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(credit: RWE) RWE deploys new software tool to optimise operations across offshore wind fleet Th...
A North East member of the government’s Green Jobs Taskforce has encouraged the region’s businesses to engage with the taskforce, to help it understand the type of jobs and support they need.
Sharon Lane, who is also managing director of Tees Components, was taking part in a net-zero discussion event organised by Deloitte, which addressed the immediate and long-term challenges of delivering skilled workers for the transition to net zero.
Sharon said: “A really important element of the taskforce is to understand specifically what the skills are that businesses require for immediate jobs and for the longer-term pipeline.
“New industries are emerging to support the government’s net-zero agenda. Everything from electric car charging to power production. Traditional industries are changing, too. Plumbers and heating engineers will need new skills to install new technology to heat our homes.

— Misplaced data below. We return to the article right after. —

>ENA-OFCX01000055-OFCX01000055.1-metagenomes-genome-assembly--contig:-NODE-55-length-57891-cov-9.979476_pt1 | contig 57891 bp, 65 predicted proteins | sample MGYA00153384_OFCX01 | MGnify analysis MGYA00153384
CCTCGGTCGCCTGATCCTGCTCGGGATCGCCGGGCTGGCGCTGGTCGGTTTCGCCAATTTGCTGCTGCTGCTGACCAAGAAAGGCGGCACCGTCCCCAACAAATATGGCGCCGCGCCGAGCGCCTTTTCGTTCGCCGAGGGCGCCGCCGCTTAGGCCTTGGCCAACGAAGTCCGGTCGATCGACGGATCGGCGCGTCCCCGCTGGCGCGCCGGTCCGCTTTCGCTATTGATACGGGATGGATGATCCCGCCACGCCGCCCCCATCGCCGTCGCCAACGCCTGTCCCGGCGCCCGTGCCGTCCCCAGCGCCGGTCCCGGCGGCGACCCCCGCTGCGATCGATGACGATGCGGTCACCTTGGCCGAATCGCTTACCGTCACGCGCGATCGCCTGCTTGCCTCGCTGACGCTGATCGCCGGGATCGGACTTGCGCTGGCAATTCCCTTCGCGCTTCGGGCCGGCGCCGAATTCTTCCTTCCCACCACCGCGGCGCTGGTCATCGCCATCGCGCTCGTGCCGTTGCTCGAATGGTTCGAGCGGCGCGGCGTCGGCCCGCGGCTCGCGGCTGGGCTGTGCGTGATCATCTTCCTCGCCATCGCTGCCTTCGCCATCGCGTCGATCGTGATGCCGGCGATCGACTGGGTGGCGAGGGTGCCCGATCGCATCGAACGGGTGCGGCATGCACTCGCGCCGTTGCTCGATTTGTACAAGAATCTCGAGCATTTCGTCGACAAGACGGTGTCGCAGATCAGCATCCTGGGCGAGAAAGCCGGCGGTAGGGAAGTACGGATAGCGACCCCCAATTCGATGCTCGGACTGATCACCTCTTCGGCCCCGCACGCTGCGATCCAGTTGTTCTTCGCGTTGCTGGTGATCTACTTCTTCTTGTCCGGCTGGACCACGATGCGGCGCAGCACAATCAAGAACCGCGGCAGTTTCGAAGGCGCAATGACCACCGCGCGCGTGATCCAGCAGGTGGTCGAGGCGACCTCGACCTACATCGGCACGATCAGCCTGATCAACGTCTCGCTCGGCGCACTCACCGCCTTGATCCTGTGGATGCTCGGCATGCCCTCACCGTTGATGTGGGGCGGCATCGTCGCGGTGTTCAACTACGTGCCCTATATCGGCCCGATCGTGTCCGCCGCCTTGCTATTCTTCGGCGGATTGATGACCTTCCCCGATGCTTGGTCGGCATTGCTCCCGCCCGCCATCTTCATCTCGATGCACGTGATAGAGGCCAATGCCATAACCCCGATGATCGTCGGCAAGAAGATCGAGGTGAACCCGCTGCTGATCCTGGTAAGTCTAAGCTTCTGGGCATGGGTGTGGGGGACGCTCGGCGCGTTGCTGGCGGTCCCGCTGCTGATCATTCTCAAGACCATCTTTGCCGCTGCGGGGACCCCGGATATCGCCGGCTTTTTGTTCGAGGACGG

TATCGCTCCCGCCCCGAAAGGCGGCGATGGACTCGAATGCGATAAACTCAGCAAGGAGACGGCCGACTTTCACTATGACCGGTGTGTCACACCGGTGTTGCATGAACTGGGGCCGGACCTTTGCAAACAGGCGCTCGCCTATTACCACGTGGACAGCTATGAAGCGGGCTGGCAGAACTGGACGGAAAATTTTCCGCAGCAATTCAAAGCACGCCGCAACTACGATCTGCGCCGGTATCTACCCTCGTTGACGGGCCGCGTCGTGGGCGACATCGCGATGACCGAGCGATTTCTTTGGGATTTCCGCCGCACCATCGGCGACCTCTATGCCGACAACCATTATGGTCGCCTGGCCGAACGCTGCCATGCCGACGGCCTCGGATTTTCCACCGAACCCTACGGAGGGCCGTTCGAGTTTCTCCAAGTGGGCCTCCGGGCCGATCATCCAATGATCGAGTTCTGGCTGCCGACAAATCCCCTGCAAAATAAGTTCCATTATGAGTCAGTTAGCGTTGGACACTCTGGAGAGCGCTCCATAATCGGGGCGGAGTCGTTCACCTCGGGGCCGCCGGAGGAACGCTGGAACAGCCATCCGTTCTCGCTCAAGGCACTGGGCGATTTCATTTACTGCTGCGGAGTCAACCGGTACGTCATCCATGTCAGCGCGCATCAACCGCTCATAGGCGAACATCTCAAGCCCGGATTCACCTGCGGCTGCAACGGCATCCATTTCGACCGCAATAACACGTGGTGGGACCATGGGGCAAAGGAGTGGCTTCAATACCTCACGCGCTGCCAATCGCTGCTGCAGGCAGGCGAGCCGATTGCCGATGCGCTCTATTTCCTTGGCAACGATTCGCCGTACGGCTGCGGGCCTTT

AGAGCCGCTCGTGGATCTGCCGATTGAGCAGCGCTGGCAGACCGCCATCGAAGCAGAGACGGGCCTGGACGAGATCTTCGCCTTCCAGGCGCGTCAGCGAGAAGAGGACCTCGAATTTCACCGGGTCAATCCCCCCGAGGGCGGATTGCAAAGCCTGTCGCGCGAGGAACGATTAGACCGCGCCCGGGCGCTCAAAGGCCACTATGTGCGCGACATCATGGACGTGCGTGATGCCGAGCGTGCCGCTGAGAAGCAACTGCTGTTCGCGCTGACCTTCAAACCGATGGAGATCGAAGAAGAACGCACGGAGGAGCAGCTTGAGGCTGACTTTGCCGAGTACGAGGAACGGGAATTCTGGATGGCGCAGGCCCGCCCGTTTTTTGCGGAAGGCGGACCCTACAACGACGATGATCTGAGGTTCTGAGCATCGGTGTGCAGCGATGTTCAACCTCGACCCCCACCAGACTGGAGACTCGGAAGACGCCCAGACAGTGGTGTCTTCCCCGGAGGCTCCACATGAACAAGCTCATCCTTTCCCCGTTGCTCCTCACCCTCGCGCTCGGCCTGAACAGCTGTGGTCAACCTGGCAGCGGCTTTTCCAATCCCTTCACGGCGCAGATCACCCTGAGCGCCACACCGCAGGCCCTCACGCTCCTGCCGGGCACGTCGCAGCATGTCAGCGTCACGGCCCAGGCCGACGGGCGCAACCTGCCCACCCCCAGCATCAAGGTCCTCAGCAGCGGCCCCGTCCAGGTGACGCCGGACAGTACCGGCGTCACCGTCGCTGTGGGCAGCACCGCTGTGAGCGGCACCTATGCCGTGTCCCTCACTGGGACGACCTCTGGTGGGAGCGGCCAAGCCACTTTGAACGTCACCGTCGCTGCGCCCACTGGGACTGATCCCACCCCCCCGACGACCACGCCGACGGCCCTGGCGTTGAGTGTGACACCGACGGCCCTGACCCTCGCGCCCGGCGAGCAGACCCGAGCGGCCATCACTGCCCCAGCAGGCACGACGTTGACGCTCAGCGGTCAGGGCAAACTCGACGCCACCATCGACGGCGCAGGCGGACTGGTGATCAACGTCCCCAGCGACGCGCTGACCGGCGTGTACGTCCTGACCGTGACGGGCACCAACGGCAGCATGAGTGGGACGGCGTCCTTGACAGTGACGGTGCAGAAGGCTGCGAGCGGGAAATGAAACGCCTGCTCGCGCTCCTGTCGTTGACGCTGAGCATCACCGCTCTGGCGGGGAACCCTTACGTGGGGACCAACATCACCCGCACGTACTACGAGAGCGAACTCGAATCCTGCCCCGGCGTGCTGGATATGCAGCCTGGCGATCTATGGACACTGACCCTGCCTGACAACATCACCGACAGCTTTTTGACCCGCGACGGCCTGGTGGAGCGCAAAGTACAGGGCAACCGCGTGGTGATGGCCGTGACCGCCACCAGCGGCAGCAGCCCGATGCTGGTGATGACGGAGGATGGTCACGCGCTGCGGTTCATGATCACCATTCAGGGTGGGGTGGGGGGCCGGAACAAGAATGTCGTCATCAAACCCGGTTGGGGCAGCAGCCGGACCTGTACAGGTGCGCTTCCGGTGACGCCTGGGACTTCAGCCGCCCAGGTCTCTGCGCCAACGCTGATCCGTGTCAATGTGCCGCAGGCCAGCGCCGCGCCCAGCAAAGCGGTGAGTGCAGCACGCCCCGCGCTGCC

“It is vital that the Department for Education knows of any issues accessing training and qualifications, so there are no gaps and personnel receive the support they need.”
Sharon represents the region and the Tees Valley Local Enterprise Partnership (LEP) on the taskforce, which includes representatives from companies such as the National Grid, Tata Steel, BP Ørsted and Nissan. It also features organisations such as the TUC, ECITB, and the World Wildlife Fund for Nature (WWF).
During the event, Sharon also discussed the importance of the steel industry and the challenges it faces.
She said: “I think it’s so important now that we recognise the challenge that steel making faces in the UK with the net-zero goal that we have ahead of us.
“We’ve got to be able to have very honest, transparent conversations about what would be required to bring down those carbon emissions, recognising of course that recently there’s been discussion over, for example, the mine proposal in Wales, and that steel making does require coking coal to actually function.
“We’ve got to be able to have these discussions and not be tempted to go down the route of just offshoring a material that’s absolutely essential for our industry and for our country to function.”